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A visual kiss farewell to the Magnetic Strangers chapter.

What the ‘60s thought the future would sound like

Magnetic Strangers, the debut LP from Vancouver’s Blonde Diamond, opens with the snap of a snare drum before organ, tremolo-bitten guitar, and a mission bell clang in chorus like three gunslingers, backlit by a blood orange sunset, silhouetted on some dusty 1800s high street. It’s a playful nod at the top of opener “Man With No Name”: vocalist and band leader Alexis Young is a student of Ennio Morricone and the soapy, soaring drama of Spaghetti Western soundtracks. And while the track’s title namechecks Clint Eastwood’s infamous character in Sergio Leone’s Dollars trilogy, it also plays into the name of the LP: Magnetic Strangers is a probe of desire and relationship not just between two individuals, but within oneself, too. “The Man With No Name” exists out there, but he also exists in here, in the very chemical, molecular bits of ourselves that we negotiate with each day. 

“It’s a narrative about the laws of attraction, whether that be to a stranger, to a person, to a feeling, to a place,” says Young. The record’s menagerie of operatic, late-night indie rock and roll, dive-bar R&B, charred disco, and wide-eyed electro pop play host to a warring between choice, agency, reason, and compulsion. 

“You can be a stranger to yourself,” continues Young. “Were you magnetic, or was it your choice? Are you able to choose, and ignoring it? People say you always have a choice, but then on the other side it’s unfair to say some people ‘have a choice.’ Things are not binaries. There’s always a spectrum of truth and reality. Maybe something was just a magical, scientific compulsion, the chemistry in your brain. You were overtaken, possessed. A stranger to yourself.” 

The songs that comprise Magnetic Strangers were written over the past four years, some laying dormant before recording commenced prior to the pandemic at Coquitlam’s Echoplant Recording Studios with producer Ryan Worsley. COVID-19 lockdowns prompted Young and her partner, drummer Malcolm Holt, to designate their Fridays for pursuit of creative projects, a schedule which produced the rest of the record’s tracks, free from traditional timelines. “We just sat there and wrote what we wanted,” says Young. “We got to write a full-blown Spaghetti Western theme song, and then explore other darker tones.”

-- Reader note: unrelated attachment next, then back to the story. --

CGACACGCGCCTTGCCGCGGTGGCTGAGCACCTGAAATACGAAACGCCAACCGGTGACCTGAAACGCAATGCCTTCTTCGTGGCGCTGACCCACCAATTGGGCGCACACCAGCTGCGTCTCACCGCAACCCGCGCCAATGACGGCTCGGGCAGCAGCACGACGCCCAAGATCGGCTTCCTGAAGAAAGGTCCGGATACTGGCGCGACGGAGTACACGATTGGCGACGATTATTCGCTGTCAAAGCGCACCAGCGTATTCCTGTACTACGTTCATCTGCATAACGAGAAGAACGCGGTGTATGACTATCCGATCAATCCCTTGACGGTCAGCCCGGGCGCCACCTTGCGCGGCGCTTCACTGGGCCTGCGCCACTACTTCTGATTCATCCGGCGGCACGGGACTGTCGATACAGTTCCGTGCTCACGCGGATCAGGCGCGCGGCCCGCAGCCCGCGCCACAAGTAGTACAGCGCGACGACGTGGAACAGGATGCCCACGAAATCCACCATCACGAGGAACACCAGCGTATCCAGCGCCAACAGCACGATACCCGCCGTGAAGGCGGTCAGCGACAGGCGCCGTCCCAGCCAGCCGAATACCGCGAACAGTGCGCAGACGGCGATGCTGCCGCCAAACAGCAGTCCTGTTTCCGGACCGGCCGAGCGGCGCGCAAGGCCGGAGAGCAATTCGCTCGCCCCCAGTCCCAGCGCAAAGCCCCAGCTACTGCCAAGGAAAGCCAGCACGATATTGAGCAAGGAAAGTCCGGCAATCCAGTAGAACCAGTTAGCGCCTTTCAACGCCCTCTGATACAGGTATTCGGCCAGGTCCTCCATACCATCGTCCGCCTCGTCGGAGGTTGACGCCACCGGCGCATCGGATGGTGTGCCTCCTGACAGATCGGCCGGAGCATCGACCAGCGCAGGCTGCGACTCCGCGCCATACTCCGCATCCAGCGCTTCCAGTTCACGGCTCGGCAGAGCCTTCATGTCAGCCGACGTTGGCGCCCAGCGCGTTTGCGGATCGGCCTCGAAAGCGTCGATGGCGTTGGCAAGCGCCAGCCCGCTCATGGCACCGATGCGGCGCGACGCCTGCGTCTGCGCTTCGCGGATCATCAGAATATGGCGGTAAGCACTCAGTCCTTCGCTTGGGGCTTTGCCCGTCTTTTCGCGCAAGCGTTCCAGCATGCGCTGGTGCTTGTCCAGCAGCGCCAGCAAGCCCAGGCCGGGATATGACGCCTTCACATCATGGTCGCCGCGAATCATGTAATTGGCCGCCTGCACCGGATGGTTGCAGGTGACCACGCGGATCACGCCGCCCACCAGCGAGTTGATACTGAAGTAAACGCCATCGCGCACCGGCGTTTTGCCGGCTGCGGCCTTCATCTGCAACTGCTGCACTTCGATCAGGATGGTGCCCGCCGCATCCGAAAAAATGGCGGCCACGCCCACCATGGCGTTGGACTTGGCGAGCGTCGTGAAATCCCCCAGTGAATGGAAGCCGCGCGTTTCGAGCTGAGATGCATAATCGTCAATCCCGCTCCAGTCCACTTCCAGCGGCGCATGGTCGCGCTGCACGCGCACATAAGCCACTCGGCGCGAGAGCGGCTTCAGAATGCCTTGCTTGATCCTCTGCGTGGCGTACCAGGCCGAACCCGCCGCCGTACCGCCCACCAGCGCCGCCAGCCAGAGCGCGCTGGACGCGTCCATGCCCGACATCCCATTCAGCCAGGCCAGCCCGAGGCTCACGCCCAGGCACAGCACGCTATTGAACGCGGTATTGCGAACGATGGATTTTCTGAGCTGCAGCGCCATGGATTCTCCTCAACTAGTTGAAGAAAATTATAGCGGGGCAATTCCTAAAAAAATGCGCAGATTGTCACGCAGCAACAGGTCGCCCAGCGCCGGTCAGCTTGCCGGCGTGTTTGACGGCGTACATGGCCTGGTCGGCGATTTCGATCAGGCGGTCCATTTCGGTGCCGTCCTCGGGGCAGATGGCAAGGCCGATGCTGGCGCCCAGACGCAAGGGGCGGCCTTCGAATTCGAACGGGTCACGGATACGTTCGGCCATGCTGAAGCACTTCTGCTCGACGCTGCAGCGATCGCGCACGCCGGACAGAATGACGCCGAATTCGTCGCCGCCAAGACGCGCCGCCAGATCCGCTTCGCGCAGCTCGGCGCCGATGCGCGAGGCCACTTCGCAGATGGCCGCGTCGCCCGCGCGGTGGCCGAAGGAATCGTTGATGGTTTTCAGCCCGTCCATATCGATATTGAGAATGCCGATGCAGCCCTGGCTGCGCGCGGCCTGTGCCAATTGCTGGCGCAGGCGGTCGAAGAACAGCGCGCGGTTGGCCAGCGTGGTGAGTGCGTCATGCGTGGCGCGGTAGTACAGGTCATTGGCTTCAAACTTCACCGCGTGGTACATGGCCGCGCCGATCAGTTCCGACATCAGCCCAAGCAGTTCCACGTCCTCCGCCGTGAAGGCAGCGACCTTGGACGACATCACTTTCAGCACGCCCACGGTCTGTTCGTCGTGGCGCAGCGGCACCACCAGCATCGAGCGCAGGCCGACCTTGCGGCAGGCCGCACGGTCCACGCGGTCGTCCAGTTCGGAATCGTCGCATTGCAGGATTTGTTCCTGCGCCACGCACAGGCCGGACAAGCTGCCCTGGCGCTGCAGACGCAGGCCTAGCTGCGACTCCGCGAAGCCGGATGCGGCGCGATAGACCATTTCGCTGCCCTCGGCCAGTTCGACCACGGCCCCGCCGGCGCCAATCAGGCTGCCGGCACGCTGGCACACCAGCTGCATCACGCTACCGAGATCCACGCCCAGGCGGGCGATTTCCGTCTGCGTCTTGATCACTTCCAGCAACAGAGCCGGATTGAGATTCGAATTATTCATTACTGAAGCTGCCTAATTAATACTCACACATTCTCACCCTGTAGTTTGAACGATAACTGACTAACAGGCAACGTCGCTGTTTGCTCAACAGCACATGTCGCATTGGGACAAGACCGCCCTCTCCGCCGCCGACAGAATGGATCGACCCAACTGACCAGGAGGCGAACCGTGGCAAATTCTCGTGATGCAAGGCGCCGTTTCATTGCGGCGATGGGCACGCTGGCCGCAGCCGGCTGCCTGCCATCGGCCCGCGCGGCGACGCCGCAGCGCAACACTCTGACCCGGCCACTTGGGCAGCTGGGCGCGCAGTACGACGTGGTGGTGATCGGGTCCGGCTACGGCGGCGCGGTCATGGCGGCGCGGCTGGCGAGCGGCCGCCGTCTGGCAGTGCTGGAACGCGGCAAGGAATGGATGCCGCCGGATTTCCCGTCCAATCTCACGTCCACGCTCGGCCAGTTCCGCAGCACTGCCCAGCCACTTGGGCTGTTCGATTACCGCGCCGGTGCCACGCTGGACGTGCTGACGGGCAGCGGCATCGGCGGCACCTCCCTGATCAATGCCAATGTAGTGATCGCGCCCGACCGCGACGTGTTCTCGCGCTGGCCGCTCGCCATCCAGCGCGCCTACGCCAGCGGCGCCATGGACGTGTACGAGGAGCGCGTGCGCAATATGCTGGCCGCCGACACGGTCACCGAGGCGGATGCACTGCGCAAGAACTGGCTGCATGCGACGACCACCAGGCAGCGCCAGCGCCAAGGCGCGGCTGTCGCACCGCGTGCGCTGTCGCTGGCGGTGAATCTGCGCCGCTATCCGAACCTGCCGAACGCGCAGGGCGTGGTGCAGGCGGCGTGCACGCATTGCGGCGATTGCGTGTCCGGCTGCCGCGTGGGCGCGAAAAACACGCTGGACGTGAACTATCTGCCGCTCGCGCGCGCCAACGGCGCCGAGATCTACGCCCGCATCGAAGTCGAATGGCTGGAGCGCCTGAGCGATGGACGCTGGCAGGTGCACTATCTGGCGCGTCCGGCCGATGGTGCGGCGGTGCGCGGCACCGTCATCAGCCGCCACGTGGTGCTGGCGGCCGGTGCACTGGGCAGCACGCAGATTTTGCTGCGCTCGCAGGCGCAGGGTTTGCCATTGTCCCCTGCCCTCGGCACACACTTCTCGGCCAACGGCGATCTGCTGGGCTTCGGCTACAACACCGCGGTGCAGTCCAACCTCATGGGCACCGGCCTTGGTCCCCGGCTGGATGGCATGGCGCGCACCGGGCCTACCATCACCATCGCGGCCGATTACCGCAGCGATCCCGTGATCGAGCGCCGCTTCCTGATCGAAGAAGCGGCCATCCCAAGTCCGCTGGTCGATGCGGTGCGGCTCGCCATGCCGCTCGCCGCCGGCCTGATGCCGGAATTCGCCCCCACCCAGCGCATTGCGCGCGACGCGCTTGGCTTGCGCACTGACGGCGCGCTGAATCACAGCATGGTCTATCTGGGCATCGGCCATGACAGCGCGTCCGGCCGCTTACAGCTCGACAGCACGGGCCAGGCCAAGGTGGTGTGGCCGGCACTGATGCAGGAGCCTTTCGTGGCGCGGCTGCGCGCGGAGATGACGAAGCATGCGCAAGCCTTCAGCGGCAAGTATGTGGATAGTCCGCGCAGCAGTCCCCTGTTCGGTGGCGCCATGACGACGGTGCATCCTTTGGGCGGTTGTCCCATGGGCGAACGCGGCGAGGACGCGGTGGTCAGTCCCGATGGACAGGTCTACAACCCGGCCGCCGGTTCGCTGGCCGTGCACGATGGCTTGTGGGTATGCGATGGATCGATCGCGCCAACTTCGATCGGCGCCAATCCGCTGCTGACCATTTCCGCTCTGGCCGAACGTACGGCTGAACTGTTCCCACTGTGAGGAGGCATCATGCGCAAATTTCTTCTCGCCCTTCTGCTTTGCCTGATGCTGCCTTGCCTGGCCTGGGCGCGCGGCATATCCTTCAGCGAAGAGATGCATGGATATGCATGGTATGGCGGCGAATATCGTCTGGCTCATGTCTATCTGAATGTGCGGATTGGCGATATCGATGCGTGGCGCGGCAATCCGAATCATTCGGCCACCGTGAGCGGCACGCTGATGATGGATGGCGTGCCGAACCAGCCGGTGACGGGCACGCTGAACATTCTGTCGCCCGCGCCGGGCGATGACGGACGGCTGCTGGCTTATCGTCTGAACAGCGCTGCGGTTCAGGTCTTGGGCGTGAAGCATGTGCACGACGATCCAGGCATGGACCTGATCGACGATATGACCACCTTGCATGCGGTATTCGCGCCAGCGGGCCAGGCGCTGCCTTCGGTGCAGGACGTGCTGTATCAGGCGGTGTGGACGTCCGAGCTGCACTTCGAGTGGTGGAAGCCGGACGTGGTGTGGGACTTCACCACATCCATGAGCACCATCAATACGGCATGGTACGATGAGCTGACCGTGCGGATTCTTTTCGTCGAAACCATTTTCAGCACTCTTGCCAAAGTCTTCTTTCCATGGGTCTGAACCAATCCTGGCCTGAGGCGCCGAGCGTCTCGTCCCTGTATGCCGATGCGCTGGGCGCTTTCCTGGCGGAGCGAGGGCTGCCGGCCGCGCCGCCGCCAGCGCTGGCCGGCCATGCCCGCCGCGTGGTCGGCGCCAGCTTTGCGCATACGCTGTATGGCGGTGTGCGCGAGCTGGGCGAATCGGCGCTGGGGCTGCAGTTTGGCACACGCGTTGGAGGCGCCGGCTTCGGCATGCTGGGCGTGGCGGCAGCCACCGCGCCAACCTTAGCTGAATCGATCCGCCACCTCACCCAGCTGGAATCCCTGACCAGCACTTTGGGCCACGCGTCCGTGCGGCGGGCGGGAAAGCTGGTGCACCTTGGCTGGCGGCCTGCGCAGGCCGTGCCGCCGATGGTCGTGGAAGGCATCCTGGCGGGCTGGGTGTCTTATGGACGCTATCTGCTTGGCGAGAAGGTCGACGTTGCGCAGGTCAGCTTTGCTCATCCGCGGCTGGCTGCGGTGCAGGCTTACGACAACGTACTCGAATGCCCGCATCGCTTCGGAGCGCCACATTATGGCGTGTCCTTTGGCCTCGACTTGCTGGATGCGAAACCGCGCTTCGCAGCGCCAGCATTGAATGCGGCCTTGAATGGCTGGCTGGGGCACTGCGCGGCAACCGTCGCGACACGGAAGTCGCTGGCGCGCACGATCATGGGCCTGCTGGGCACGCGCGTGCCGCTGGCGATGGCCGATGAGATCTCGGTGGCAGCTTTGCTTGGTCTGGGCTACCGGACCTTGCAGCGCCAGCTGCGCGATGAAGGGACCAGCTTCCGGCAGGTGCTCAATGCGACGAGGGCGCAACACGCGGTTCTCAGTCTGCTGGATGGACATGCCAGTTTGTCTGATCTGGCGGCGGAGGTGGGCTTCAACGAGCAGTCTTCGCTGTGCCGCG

While Young says she was working to figure out her voice and message on prior releases, the period leading up to Magnetic Strangers brought a sense of confidence and space for her to “delve into the crooks of the brain that are feeling a little bit dark and shine a light on them.” After turning 30, she decided to redefine her work without consideration for what might be expected from a musician in her position. “It was exciting and terrifying for me,” says Young. “It became much more vulnerable and much more personal. But I feel like I have a newfound confidence.” 

Young and Holt recorded most of the rest of the tracks at their home, with additional work completed at studios around Vancouver. Parker Bossley (Hot Hot Heat) produced alongside Young and Holt and played bass, while bandmates Louis Hearn and Bruce Ledingham handled guitars and synths, respectively. 

Magnetic Strangers’ ten tracks present a psychedelic, boundary-tensing work: that rare record which poses as many questions in its lyrics as it does in its compositions. If you’re brave enough to search for answers to them, Blonde Diamond invites you to saddle up. 


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